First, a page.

NDSU Extension Service - Ramsey County


| Share

Back-to-School - For Parents

Back-to-School – For Parents


          Kids aren’t the only one who experience butterflies at the start of another school year.  “Is my child ready for school?; Did I make the right decisions about after schoolchild care?; Will our family find a workable routine?” are some of the many emotions parents can feel as school begins again. 

          Getting a new school year off to a good start can influence children’s attitude, confidence, and performance both socially and academically. The transition from summer to schedules can be difficult for both children and parents. Even children who are eager to return to class must adjust to the greater levels of activity, structure, and, for some, pressures associated with school life.

          Before school starts be sure your child is in good physical and mental health. Discuss any concerns you have over your child’s emotional or psychological development with your pediatrician. Your doctor can help determine if your concerns are normal, age-appropriate issues or require further assessment. Your child will benefit if you can identify and begin addressing a potential issue before school starts. Schools appreciate the efforts of parents to remedy problems as soon as they are recognized.

          Review all of the material provided by the school as soon as it is available.  Those packets include important information about your child’s teacher, room number, school supply requirements, registration for after-school sports and activities, school calendar dates, bus transportation, health and emergency forms, and volunteer opportunities. 

          Mark your calendar with important dates, such as back-to-school nights. This is especially important if you have children in more than one school and need to juggle obligations. Arrange for a babysitter now, if necessary.

          Buy school supplies early but you might want to hold off on clothes shopping.  Fill the backpacks a week or two before school starts with supplies listed in the registration packet.  Especially for pre-teens and up, consider buying only the essentials for clothing.  What is and isn’t the “cool” thing to wear can change quickly and cause new clothing requests from your student.   But be sure to have at least one pair of comfortable shoes.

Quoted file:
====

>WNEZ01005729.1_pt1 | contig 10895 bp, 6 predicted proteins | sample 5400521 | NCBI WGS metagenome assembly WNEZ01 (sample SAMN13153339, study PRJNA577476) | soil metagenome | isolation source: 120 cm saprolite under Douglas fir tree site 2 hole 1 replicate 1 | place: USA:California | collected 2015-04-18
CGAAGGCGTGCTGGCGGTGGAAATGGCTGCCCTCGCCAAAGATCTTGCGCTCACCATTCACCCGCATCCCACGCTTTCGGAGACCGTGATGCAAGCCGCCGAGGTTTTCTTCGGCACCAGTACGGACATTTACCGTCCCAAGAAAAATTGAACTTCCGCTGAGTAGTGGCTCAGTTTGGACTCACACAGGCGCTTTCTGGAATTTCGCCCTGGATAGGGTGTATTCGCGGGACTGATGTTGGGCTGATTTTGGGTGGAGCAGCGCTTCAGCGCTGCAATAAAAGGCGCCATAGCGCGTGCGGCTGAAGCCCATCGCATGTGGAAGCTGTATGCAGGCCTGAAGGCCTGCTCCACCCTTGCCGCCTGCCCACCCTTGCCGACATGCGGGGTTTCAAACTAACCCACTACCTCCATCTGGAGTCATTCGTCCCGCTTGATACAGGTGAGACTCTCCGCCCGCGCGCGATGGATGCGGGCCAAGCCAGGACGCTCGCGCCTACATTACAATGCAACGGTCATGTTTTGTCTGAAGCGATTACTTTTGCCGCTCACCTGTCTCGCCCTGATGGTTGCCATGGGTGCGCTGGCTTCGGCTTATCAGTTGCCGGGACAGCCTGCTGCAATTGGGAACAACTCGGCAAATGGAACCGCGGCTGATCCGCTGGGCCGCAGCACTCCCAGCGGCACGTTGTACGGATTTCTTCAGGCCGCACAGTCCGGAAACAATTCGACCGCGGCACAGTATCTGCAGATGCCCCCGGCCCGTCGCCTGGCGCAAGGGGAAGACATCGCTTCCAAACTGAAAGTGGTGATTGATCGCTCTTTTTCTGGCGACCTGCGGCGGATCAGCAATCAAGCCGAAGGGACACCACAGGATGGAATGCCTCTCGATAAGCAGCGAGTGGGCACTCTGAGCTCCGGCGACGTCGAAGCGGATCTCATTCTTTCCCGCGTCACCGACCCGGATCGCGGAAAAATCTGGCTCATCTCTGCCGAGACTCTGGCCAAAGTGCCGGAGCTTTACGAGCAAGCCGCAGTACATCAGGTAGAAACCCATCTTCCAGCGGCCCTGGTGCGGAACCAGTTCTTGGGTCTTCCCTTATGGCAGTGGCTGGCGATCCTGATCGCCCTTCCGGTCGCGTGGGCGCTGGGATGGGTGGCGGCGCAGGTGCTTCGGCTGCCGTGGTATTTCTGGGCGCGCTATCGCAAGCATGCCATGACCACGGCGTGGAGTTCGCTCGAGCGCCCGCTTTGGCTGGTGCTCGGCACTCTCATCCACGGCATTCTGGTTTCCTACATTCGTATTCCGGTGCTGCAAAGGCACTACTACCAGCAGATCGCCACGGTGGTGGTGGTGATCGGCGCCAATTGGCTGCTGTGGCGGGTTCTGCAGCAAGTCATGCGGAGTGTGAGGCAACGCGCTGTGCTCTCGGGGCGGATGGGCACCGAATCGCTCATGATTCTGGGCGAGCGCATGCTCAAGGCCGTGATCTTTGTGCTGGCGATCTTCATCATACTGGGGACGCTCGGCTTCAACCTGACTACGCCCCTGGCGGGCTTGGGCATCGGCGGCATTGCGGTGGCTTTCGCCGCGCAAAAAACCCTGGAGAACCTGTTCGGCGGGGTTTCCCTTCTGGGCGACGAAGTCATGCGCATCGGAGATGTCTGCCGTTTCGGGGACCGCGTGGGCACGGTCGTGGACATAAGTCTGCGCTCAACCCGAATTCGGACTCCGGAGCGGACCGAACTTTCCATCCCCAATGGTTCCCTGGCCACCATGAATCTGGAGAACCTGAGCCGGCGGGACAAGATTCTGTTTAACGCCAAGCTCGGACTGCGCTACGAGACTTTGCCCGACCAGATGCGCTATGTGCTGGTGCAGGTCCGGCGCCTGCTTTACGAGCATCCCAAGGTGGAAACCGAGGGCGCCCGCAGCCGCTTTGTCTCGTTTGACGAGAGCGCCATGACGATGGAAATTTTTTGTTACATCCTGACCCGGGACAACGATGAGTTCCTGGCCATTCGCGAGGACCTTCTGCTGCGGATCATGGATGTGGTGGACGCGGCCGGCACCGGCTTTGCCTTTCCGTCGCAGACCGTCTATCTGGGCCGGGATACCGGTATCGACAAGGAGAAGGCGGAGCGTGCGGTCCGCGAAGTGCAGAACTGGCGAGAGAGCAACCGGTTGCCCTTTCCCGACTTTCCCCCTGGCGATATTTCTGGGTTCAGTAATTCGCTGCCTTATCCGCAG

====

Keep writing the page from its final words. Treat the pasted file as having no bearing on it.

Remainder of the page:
Send the TV, video games and computer back to school early. Turn off electronics and substitute board games, puzzles, flash cards, crossword puzzles or word games instead. This will help ease your child into the learning process and school routine. If possible, maintain this practice throughout the school year. Television is distracting for many children, and your child will arrive at school better prepared to learn each morning if he or she has engaged in less passive activities.

          Freeze a few easy dinners. It will be much easier on you if you have dinner prepared so that meal preparation will not add to household tensions during the first week of school.

          Let your child know you care. If your child is anxious about school, send personal notes in the lunch box or book bag. Reinforce their ability to cope. Children absorb their parent’s anxiety, so model optimism and confidence for your child. Let your child know that it is natural to be a little nervous anytime you start something new but that your child will be just fine once he or she becomes familiar with classmates, the teacher, and school routine.


Creative Commons License
Feel free to use and share this content, but please do so under the conditions of our Creative Commons license and our Rules for Use. Thanks.